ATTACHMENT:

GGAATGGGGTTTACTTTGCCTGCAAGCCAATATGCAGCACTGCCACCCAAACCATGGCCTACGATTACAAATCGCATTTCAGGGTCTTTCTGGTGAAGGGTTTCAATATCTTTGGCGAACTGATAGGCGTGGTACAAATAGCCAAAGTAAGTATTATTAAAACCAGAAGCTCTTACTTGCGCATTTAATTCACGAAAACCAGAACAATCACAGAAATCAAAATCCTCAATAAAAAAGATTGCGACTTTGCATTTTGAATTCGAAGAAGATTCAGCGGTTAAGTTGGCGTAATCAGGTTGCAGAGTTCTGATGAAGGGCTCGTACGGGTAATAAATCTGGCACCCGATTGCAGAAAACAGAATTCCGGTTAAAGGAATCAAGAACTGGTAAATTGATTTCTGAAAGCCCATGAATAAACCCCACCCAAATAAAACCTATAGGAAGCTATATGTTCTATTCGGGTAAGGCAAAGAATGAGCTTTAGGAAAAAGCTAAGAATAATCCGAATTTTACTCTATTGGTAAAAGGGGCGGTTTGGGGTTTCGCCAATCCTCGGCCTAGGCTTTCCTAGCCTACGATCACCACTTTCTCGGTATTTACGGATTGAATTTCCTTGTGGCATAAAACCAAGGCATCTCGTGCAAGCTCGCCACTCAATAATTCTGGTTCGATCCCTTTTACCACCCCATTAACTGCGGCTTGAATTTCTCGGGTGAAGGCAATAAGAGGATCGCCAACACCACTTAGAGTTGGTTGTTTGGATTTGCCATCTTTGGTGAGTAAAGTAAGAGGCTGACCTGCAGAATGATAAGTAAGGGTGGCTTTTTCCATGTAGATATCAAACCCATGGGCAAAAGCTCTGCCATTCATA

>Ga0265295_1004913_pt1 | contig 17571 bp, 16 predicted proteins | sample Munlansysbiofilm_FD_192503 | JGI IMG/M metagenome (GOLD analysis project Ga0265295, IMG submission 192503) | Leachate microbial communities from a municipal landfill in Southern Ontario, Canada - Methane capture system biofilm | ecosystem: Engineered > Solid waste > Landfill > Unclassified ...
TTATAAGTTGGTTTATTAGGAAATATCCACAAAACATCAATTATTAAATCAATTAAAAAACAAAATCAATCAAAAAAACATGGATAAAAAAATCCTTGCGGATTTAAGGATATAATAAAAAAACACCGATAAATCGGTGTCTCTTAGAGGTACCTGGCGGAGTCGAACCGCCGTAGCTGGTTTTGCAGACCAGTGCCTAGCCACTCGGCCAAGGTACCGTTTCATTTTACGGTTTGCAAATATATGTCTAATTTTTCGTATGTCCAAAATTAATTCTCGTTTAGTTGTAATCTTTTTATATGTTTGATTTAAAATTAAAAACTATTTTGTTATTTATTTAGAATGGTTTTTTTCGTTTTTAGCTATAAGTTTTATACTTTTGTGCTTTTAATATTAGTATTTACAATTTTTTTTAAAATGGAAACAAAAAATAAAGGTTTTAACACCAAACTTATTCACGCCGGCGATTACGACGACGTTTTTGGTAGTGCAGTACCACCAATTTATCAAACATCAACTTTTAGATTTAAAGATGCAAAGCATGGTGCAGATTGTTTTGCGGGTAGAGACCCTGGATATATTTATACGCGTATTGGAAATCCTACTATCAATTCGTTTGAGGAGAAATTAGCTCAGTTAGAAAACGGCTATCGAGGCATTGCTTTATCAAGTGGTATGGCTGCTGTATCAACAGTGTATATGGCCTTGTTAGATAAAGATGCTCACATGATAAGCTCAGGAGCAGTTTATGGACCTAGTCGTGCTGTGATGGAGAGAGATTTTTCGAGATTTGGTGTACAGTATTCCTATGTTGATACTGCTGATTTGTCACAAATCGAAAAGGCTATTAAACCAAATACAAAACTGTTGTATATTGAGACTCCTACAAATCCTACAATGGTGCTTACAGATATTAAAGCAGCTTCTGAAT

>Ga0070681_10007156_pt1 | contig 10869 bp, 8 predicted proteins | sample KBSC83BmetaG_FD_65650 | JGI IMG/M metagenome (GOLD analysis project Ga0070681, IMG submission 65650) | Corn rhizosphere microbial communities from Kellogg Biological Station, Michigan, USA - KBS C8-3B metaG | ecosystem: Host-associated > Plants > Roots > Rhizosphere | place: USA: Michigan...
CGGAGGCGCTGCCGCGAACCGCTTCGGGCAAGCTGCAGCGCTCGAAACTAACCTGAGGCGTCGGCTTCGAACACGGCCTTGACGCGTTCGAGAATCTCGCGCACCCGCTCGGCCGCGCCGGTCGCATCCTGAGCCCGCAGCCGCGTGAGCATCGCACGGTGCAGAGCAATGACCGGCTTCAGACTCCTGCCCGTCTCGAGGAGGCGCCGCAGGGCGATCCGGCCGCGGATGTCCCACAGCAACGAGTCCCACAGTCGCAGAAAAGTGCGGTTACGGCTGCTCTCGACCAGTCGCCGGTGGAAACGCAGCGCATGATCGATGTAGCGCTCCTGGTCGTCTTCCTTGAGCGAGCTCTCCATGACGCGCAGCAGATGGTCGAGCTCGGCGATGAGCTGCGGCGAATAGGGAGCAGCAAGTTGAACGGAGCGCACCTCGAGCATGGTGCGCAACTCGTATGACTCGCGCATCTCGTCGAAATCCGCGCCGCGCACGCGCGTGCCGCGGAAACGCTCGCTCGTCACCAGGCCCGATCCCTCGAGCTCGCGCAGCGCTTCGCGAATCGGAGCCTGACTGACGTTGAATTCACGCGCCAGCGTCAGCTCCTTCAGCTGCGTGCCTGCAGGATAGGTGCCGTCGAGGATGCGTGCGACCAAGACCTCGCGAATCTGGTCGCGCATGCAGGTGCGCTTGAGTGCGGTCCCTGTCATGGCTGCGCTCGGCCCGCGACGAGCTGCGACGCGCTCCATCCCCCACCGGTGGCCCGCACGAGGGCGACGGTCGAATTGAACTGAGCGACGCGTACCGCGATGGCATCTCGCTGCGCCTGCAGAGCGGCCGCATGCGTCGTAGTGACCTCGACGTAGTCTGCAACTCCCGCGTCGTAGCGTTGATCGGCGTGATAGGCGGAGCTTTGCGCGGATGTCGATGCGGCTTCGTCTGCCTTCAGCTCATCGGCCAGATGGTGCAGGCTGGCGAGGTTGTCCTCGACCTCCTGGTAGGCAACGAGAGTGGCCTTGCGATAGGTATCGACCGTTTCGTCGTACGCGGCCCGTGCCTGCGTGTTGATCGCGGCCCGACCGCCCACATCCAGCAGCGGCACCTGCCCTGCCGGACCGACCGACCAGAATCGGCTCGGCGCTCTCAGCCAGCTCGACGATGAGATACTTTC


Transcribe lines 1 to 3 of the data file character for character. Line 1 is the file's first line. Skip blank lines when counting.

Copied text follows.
GGAATGGGGTTTACTTTGCCTGCAAGCCAATATGCAGCACTGCCACCCAAACCATGGCCTACGATTACAAATCGCATTTCAGGGTCTTTCTGGTGAAGGGTTTCAATATCTTTGGCGAACTGATAGGCGTGGTACAAATAGCCAAAGTAAGTATTATTAAAACCAGAAGCTCTTACTTGCGCATTTAATTCACGAAAACCAGAACAATCACAGAAATCAAAATCCTCAATAAAAAAGATTGCGACTTTGCATTTTGAATTCGAAGAAGATTCAGCGGTTAAGTTGGCGTAATCAGGTTGCAGAGTTCTGATGAAGGGCTCGTACGGGTAATAAATCTGGCACCCGATTGCAGAAAACAGAATTCCGGTTAAAGGAATCAAGAACTGGTAAATTGATTTCTGAAAGCCCATGAATAAACCCCACCCAAATAAAACCTATAGGAAGCTATATGTTCTATTCGGGTAAGGCAAAGAATGAGCTTTAGGAAAAAGCTAAGAATAATCCGAATTTTACTCTATTGGTAAAAGGGGCGGTTTGGGGTTTCGCCAATCCTCGGCCTAGGCTTTCCTAGCCTACGATCACCACTTTCTCGGTATTTACGGATTGAATTTCCTTGTGGCATAAAACCAAGGCATCTCGTGCAAGCTCGCCACTCAATAATTCTGGTTCGATCCCTTTTACCACCCCATTAACTGCGGCTTGAATTTCTCGGGTGAAGGCAATAAGAGGATCGCCAACACCACTTAGAGTTGGTTGTTTGGATTTGCCATCTTTGGTGAGTAAAGTAAGAGGCTGACCTGCAGAATGATAAGTAAGGGTGGCTTTTTCCATGTAGATATCAAACCCATGGGCAAAAGCTCTGCCATTCATA

>Ga0265295_1004913_pt1 | contig 17571 bp, 16 predicted proteins | sample Munlansysbiofilm_FD_192503 | JGI IMG/M metagenome (GOLD analysis project Ga0265295, IMG submission 192503) | Leachate microbial communities from a municipal landfill in Southern Ontario, Canada - Methane capture system biofilm | ecosystem: Engineered > Solid waste > Landfill > Unclassified ...
TTATAAGTTGGTTTATTAGGAAATATCCACAAAACATCAATTATTAAATCAATTAAAAAACAAAATCAATCAAAAAAACATGGATAAAAAAATCCTTGCGGATTTAAGGATATAATAAAAAAACACCGATAAATCGGTGTCTCTTAGAGGTACCTGGCGGAGTCGAACCGCCGTAGCTGGTTTTGCAGACCAGTGCCTAGCCACTCGGCCAAGGTACCGTTTCATTTTACGGTTTGCAAATATATGTCTAATTTTTCGTATGTCCAAAATTAATTCTCGTTTAGTTGTAATCTTTTTATATGTTTGATTTAAAATTAAAAACTATTTTGTTATTTATTTAGAATGGTTTTTTTCGTTTTTAGCTATAAGTTTTATACTTTTGTGCTTTTAATATTAGTATTTACAATTTTTTTTAAAATGGAAACAAAAAATAAAGGTTTTAACACCAAACTTATTCACGCCGGCGATTACGACGACGTTTTTGGTAGTGCAGTACCACCAATTTATCAAACATCAACTTTTAGATTTAAAGATGCAAAGCATGGTGCAGATTGTTTTGCGGGTAGAGACCCTGGATATATTTATACGCGTATTGGAAATCCTACTATCAATTCGTTTGAGGAGAAATTAGCTCAGTTAGAAAACGGCTATCGAGGCATTGCTTTATCAAGTGGTATGGCTGCTGTATCAACAGTGTATATGGCCTTGTTAGATAAAGATGCTCACATGATAAGCTCAGGAGCAGTTTATGGACCTAGTCGTGCTGTGATGGAGAGAGATTTTTCGAGATTTGGTGTACAGTATTCCTATGTTGATACTGCTGATTTGTCACAAATCGAAAAGGCTATTAAACCAAATACAAAACTGTTGTATATTGAGACTCCTACAAATCCTACAATGGTGCTTACAGATATTAAAGCAGCTTCTGAAT